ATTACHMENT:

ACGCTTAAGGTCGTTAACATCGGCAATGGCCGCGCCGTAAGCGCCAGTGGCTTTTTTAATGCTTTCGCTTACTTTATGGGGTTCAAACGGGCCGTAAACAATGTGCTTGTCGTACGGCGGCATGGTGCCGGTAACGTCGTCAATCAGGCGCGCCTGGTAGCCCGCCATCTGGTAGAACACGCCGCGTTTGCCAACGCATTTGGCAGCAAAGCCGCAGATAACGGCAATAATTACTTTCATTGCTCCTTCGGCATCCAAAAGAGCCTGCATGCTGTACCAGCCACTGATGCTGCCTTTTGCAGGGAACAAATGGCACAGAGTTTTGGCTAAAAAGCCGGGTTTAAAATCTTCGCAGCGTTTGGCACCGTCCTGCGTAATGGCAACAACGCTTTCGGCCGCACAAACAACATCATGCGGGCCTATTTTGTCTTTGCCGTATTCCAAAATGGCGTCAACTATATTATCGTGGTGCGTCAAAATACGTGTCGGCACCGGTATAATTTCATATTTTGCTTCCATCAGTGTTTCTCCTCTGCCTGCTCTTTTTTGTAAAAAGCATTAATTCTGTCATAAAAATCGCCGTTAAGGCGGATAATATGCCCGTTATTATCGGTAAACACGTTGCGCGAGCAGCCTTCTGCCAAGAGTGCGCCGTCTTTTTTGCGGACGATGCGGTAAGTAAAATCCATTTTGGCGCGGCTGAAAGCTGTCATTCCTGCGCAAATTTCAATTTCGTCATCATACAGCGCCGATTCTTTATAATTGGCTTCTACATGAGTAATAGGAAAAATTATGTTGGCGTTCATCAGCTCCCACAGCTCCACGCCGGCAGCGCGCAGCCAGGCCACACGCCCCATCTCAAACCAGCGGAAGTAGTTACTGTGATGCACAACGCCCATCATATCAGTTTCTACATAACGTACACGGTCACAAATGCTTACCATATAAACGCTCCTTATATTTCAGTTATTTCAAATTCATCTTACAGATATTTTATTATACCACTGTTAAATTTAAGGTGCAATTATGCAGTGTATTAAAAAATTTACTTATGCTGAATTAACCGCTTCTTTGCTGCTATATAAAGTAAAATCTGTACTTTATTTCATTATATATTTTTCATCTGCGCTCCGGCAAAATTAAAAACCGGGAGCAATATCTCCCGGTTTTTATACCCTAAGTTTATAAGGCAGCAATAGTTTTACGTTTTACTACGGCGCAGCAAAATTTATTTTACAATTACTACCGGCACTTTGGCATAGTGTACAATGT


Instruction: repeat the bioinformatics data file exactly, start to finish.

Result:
ACGCTTAAGGTCGTTAACATCGGCAATGGCCGCGCCGTAAGCGCCAGTGGCTTTTTTAATGCTTTCGCTTACTTTATGGGGTTCAAACGGGCCGTAAACAATGTGCTTGTCGTACGGCGGCATGGTGCCGGTAACGTCGTCAATCAGGCGCGCCTGGTAGCCCGCCATCTGGTAGAACACGCCGCGTTTGCCAACGCATTTGGCAGCAAAGCCGCAGATAACGGCAATAATTACTTTCATTGCTCCTTCGGCATCCAAAAGAGCCTGCATGCTGTACCAGCCACTGATGCTGCCTTTTGCAGGGAACAAATGGCACAGAGTTTTGGCTAAAAAGCCGGGTTTAAAATCTTCGCAGCGTTTGGCACCGTCCTGCGTAATGGCAACAACGCTTTCGGCCGCACAAACAACATCATGCGGGCCTATTTTGTCTTTGCCGTATTCCAAAATGGCGTCAACTATATTATCGTGGTGCGTCAAAATACGTGTCGGCACCGGTATAATTTCATATTTTGCTTCCATCAGTGTTTCTCCTCTGCCTGCTCTTTTTTGTAAAAAGCATTAATTCTGTCATAAAAATCGCCGTTAAGGCGGATAATATGCCCGTTATTATCGGTAAACACGTTGCGCGAGCAGCCTTCTGCCAAGAGTGCGCCGTCTTTTTTGCGGACGATGCGGTAAGTAAAATCCATTTTGGCGCGGCTGAAAGCTGTCATTCCTGCGCAAATTTCAATTTCGTCATCATACAGCGCCGATTCTTTATAATTGGCTTCTACATGAGTAATAGGAAAAATTATGTTGGCGTTCATCAGCTCCCACAGCTCCACGCCGGCAGCGCGCAGCCAGGCCACACGCCCCATCTCAAACCAGCGGAAGTAGTTACTGTGATGCACAACGCCCATCATATCAGTTTCTACATAACGTACACGGTCACAAATGCTTACCATATAAACGCTCCTTATATTTCAGTTATTTCAAATTCATCTTACAGATATTTTATTATACCACTGTTAAATTTAAGGTGCAATTATGCAGTGTATTAAAAAATTTACTTATGCTGAATTAACCGCTTCTTTGCTGCTATATAAAGTAAAATCTGTACTTTATTTCATTATATATTTTTCATCTGCGCTCCGGCAAAATTAAAAACCGGGAGCAATATCTCCCGGTTTTTATACCCTAAGTTTATAAGGCAGCAATAGTTTTACGTTTTACTACGGCGCAGCAAAATTTATTTTACAATTACTACCGGCACTTTGGCATAGTGTACAATGT